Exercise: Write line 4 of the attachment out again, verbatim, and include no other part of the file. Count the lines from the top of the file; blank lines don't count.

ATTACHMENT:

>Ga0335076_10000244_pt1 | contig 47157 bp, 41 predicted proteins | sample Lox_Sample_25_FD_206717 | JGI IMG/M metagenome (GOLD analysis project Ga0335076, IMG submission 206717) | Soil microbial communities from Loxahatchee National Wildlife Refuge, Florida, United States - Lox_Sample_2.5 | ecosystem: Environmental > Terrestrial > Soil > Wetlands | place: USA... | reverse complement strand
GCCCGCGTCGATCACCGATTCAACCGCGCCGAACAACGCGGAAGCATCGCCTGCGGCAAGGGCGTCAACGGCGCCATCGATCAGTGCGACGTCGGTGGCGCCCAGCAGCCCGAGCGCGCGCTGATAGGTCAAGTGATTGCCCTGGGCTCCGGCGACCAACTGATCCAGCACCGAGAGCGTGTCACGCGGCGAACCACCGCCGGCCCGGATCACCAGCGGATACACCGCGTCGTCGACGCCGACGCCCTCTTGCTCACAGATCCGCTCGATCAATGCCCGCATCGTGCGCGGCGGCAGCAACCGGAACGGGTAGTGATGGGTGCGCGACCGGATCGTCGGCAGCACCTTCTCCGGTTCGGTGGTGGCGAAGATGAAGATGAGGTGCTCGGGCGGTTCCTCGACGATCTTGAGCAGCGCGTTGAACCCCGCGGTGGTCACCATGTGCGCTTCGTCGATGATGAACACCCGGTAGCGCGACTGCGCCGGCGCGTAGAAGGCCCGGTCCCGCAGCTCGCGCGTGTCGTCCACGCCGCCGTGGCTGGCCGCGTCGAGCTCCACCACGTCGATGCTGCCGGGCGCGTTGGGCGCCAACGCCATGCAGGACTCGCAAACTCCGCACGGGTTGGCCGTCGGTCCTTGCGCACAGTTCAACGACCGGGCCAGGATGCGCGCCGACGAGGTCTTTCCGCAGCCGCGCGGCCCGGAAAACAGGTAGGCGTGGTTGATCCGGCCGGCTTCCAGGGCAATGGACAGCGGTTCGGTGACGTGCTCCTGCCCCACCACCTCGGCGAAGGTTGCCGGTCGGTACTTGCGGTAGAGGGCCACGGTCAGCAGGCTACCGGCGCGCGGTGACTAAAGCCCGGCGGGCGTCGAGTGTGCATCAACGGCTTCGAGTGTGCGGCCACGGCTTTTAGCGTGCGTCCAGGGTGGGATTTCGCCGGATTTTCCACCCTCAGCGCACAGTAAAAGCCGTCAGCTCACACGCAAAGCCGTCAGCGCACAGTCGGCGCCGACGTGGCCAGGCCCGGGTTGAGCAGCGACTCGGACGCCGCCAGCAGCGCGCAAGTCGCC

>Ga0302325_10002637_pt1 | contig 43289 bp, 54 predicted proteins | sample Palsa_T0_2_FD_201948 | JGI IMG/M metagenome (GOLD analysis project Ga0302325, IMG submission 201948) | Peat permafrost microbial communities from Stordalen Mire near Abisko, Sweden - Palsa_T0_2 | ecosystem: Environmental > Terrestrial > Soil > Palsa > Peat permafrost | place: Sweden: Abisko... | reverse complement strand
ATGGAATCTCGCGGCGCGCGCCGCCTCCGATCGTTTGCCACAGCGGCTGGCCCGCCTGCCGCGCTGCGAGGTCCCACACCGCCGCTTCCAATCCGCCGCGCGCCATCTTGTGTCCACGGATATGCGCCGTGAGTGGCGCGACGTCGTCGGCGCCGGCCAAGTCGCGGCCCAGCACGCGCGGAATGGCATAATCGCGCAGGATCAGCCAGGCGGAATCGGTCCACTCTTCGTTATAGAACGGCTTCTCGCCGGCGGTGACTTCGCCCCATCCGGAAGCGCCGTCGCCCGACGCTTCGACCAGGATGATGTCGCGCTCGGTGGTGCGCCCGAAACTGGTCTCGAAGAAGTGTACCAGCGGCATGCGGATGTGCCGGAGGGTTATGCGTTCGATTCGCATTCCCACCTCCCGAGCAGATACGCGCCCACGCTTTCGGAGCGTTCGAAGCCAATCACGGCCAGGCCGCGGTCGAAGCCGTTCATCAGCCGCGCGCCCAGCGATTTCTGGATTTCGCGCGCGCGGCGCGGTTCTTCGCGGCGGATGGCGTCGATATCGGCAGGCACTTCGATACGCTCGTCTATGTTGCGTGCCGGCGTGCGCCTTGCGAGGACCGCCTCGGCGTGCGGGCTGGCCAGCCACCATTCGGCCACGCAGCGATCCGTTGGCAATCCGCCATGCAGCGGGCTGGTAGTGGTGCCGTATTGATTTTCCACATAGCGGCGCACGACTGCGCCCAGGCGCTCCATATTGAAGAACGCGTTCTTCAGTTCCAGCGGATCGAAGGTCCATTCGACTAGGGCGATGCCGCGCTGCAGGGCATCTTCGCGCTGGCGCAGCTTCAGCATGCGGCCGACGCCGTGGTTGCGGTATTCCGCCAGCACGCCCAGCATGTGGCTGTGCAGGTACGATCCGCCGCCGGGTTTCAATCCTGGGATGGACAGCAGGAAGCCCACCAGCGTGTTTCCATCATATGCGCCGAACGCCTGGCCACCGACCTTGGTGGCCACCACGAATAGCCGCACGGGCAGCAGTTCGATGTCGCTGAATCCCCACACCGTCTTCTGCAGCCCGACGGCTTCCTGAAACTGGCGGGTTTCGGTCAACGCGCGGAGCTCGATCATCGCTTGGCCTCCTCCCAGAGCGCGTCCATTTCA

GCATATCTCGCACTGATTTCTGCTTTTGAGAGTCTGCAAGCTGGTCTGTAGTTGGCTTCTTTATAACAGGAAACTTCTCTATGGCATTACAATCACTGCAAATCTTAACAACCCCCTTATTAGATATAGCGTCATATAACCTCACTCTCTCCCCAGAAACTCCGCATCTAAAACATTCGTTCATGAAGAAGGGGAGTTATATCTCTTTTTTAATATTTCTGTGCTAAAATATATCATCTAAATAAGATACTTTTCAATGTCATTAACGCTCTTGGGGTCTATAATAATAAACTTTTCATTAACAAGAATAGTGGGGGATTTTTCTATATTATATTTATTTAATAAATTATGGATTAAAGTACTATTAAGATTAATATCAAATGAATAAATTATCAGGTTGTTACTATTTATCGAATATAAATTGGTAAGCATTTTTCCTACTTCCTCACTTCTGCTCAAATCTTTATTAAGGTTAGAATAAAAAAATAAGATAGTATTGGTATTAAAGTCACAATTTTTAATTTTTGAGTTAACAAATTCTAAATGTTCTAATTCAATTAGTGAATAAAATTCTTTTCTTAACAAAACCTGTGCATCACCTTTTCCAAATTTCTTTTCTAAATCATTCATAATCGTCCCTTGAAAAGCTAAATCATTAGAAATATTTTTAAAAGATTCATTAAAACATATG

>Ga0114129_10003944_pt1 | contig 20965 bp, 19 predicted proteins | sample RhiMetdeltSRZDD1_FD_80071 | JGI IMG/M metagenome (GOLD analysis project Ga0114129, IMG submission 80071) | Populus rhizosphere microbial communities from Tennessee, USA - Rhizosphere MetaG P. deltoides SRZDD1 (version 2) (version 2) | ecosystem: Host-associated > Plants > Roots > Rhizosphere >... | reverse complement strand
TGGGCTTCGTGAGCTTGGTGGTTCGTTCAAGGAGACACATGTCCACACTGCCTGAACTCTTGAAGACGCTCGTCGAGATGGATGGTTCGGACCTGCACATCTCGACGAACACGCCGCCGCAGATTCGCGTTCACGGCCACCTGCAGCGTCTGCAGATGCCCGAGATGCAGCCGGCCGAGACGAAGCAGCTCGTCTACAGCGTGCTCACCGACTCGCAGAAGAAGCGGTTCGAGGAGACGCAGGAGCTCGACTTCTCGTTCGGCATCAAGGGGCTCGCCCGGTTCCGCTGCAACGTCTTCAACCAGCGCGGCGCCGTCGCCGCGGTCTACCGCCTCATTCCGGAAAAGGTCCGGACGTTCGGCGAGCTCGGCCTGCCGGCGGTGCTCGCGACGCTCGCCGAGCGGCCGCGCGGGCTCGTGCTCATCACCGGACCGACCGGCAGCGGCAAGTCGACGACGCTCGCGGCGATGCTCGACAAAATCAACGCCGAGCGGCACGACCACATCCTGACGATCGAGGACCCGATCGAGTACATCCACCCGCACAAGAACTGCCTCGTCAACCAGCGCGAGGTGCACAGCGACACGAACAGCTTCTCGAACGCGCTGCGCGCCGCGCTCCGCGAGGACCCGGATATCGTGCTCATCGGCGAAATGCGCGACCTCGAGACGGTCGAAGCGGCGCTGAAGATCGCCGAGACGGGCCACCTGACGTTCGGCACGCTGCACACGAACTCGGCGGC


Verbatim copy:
ATGGAATCTCGCGGCGCGCGCCGCCTCCGATCGTTTGCCACAGCGGCTGGCCCGCCTGCCGCGCTGCGAGGTCCCACACCGCCGCTTCCAATCCGCCGCGCGCCATCTTGTGTCCACGGATATGCGCCGTGAGTGGCGCGACGTCGTCGGCGCCGGCCAAGTCGCGGCCCAGCACGCGCGGAATGGCATAATCGCGCAGGATCAGCCAGGCGGAATCGGTCCACTCTTCGTTATAGAACGGCTTCTCGCCGGCGGTGACTTCGCCCCATCCGGAAGCGCCGTCGCCCGACGCTTCGACCAGGATGATGTCGCGCTCGGTGGTGCGCCCGAAACTGGTCTCGAAGAAGTGTACCAGCGGCATGCGGATGTGCCGGAGGGTTATGCGTTCGATTCGCATTCCCACCTCCCGAGCAGATACGCGCCCACGCTTTCGGAGCGTTCGAAGCCAATCACGGCCAGGCCGCGGTCGAAGCCGTTCATCAGCCGCGCGCCCAGCGATTTCTGGATTTCGCGCGCGCGGCGCGGTTCTTCGCGGCGGATGGCGTCGATATCGGCAGGCACTTCGATACGCTCGTCTATGTTGCGTGCCGGCGTGCGCCTTGCGAGGACCGCCTCGGCGTGCGGGCTGGCCAGCCACCATTCGGCCACGCAGCGATCCGTTGGCAATCCGCCATGCAGCGGGCTGGTAGTGGTGCCGTATTGATTTTCCACATAGCGGCGCACGACTGCGCCCAGGCGCTCCATATTGAAGAACGCGTTCTTCAGTTCCAGCGGATCGAAGGTCCATTCGACTAGGGCGATGCCGCGCTGCAGGGCATCTTCGCGCTGGCGCAGCTTCAGCATGCGGCCGACGCCGTGGTTGCGGTATTCCGCCAGCACGCCCAGCATGTGGCTGTGCAGGTACGATCCGCCGCCGGGTTTCAATCCTGGGATGGACAGCAGGAAGCCCACCAGCGTGTTTCCATCATATGCGCCGAACGCCTGGCCACCGACCTTGGTGGCCACCACGAATAGCCGCACGGGCAGCAGTTCGATGTCGCTGAATCCCCACACCGTCTTCTGCAGCCCGACGGCTTCCTGAAACTGGCGGGTTTCGGTCAACGCGCGGAGCTCGATCATCGCTTGGCCTCCTCCCAGAGCGCGTCCATTTCA